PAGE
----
A few cheap CDs and a wild tuk-tuk ride later we found ourselves on a 10p river taxi heading south along the Chao Phraya, and 30 minutes later we'd reached Central Pier where we could join up with the BTS again.

Back at the hotel that evening, someone had chosen the oldest video in the collection, 'Chang', a 1923 silent movie from the makers of 'Metropolis' about a Thai tribal village and their elephant. A classic in it's time but had a lost a certain je ne sais quoi over the last 80 years. There was still a good crowd to watch it, so we hung around and had another piggy bank busting curry and rice.


Our morning would be spent trying to find the Vietnam Airline offices to book some internal flights, once again rejecting our backpacking intentions of the cheaper, longer adventure of the train (at this rate we'll be seeing you in a couple of months). After an hours hunt, we found the office and reserved seats on three flights.

It was then back on the BTS down to the river, then a twenty minute trip up to The Grand Palace, our one and only temple-fix for Thailand. We still hadn't learnt holy etiquette, and with Soph's bare sun burnt shoulders, my bare carpet-burnt knees (sorry, crass, but I couldn't resist it) and our exposed toes we didn't stand a chance with the temple-bouncer. Our names weren't down and we certainly weren't coming in. The clothes for rent queue was longer than a poke-Catherine-Zeta-Jones-in-the-eye queue, so we delayed our fix for 24 hours.

Waiting for the river taxi back at the pier we were rudely awakened by the loudest, New Yorkiest of New York accents possible.

"Does anyone here speak English??"

Everyone buried their heads in whatever they could get their hands on or started speaking pigeon-French. When I say everyone, that's everyone except Soph.

"We can" she proudly chirped, almost boasting.

They came bounding towards us as if we were their saviours, with fold-out maps dragging behind them the size of a small Pacific island.

He was the standard Jewish New Yorker, the brash, less perverted, younger brother of Woody Allen. His wife was sleight and very Mia Farrow, and looked as though she wouldn't say boo to a duck, let alone a goose.

"We're trying to get to Salem Road, d'ya know where we get off?"

I waited for sub-titles to appear beneath his face but they never materialised, so in my two days of map-reading I figured he meant Silom Road, the business district of Bangkok, and after scanning over my Vatican-sized map I gave them my considered opinion:

"We've only been here a couple of days but . . ."

And before I could finish he had interrupted:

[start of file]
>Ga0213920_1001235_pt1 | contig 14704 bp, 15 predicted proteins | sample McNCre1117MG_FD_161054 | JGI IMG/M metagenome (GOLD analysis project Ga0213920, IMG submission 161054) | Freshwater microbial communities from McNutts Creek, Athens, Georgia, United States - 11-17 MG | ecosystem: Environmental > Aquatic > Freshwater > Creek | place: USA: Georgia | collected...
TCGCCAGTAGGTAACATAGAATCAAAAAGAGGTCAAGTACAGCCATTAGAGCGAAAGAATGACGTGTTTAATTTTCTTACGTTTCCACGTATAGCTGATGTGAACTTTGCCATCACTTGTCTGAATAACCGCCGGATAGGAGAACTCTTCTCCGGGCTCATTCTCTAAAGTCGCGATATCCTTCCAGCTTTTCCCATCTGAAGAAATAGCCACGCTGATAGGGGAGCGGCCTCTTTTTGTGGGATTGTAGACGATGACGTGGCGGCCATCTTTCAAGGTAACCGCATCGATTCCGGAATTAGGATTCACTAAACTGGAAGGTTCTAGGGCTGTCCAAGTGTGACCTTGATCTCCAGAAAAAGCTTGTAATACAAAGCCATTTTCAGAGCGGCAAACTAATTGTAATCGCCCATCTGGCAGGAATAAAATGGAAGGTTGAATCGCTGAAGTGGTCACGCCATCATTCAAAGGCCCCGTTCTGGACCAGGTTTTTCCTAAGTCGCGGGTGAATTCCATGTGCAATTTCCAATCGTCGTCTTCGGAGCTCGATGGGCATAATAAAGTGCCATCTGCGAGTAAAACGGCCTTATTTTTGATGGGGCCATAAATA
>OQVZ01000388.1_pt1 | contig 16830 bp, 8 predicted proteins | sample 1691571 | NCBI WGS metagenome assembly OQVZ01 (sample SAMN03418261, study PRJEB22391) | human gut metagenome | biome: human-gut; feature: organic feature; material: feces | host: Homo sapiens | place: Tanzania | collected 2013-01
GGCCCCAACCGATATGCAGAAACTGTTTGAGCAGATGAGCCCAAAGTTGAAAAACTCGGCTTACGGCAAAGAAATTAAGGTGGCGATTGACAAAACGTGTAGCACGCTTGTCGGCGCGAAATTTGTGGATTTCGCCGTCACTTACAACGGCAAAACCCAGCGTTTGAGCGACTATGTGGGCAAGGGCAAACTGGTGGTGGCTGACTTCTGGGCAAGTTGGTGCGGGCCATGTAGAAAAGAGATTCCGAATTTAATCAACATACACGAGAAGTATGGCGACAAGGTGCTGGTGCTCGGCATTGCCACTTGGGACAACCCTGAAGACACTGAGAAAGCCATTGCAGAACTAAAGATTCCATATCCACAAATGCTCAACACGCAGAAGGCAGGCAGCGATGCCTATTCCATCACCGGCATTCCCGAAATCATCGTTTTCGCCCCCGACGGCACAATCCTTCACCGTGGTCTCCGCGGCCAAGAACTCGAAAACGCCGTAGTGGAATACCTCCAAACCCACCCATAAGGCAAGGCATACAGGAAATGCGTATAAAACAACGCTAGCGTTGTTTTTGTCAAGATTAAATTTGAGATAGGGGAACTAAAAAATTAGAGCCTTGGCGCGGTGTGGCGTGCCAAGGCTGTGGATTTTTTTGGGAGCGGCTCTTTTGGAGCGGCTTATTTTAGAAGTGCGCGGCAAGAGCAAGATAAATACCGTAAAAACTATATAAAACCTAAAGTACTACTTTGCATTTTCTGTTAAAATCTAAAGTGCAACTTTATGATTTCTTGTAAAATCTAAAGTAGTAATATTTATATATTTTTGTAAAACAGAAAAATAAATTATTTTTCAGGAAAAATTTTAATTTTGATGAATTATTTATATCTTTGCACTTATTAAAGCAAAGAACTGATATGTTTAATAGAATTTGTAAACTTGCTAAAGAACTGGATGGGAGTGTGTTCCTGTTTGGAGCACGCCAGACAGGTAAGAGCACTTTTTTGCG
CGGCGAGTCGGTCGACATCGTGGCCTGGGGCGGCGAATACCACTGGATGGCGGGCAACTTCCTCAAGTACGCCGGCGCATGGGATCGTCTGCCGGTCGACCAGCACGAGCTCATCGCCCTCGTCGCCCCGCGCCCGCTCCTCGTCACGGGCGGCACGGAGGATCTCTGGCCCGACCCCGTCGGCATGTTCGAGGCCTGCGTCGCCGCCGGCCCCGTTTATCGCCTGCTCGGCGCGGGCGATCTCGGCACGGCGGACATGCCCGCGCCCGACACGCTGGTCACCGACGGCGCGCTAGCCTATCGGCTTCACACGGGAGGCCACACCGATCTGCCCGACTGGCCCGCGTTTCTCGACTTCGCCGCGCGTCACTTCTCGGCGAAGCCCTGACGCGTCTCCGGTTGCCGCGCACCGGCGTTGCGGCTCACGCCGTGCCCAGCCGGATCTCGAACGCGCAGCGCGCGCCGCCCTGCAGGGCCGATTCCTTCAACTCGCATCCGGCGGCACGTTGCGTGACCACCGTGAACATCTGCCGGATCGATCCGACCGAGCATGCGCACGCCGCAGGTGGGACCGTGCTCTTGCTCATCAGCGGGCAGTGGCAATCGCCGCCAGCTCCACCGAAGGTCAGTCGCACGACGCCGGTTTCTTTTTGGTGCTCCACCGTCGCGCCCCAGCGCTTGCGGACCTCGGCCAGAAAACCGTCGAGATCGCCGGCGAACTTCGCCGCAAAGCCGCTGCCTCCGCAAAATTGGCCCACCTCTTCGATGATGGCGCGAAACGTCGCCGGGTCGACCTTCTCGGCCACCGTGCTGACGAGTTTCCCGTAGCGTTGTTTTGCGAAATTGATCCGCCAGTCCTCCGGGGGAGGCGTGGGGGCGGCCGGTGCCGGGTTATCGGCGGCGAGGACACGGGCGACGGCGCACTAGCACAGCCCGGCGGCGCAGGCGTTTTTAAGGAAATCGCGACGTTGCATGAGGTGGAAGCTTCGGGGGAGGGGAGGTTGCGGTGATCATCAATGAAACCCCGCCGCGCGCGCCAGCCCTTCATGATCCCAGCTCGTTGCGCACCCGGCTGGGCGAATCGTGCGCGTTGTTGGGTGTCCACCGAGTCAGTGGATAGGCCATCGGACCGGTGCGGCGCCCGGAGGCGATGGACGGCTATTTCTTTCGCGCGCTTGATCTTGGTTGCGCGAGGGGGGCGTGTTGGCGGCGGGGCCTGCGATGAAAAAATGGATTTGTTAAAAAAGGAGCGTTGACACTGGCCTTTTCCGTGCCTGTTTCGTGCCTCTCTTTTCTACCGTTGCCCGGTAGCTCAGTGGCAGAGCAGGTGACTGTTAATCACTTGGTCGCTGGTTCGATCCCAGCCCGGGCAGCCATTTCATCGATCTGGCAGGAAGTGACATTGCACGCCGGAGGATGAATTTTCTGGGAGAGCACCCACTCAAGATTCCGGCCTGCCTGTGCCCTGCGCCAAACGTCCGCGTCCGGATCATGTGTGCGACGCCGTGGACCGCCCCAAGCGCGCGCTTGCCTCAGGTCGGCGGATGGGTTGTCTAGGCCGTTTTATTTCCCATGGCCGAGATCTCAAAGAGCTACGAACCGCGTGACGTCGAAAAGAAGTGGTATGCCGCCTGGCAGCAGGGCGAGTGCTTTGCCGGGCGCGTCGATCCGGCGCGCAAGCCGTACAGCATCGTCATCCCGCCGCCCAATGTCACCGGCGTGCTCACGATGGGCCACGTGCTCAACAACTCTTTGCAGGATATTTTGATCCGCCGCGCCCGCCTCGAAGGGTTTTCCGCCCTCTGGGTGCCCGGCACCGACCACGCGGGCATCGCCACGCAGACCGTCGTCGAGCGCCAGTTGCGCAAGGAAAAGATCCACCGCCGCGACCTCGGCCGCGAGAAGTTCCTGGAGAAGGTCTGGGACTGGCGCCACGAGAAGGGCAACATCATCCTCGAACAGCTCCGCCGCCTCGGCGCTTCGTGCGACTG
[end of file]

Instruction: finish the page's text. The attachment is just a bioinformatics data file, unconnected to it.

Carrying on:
"In the land of the blind, the one-eyed man is King."

It was clear he was going to be full of clever little sayings. I continued:

". . . you probably need The Oriental Pier."

"We'll stick with you then!" he said before casting an eye over Soph from top-to-toe.

"Very chic, veeeeeery chic."

Soph was dressed all in white today, and Woody obviously approved.

Suddenly the boat appeared, and it was the usual scrum where thirty people try to disembark and thirty people try to embark all at the same time. It was chaos, but somehow our Big Apples stayed close to their new found branches, er, us that is.

"I'm a teacher" he said, tapping his head, as if he was bragging about the size of his brain, before we twigged on and read the front of his baseball cap. It said 'Cornell', apparently a university in New York.

They had been married five years and he took great pleasure in informing us that 'he had children with another woman', at which point his wife gave us a, what seemed to be, well used oh-for-goodness-sake look.

Then it was guess the age time, and after a few safe forty-something guesses, he proudly beamed: "We're both sixty-two."

There was an awkward silence as they waited for the standard reply of 'oooh, you don't look it', and even though they did look (at least) sixty-two, we obliged.

"Oooh, you don't look it."

They were suitably pleased.

Each stop went by, and each time he'd ask how many more stops to go. Counting backwards is obviously not a subject taught at Cornell University. And as the minutes passed he quipped:

"We'll be relatives by the time we get there."

Typical New Yoik humour and how we chortled.

They has been to the Cu Chi tunnels near Ho Chi Minh City, where the Vietcong used to hide, before springing out and shouting "surprise" to any passing US soldiers, before garroting them with some rusty barbed-wire. They were always playing lethal practical jokes on unsuspecting Yanks. He took great pleasure in informing us that he had crawled on hands and knees to the second level of tunnels, while his wife had only ventured to the first level.

Then it was on to what they would be doing on New Years Eve, a subject which we wish hadn't arisen.

"We'll go to bed, maybe sleep a little, then at midnight we'll maybe play a little!" he said with a nudge-nudge wink-wink.

His wife blushed. It was 'maybe a little' too much information.

Finally we were reprieved as the Oriental Pier loomed into sight, and I told them where to get off (nicely).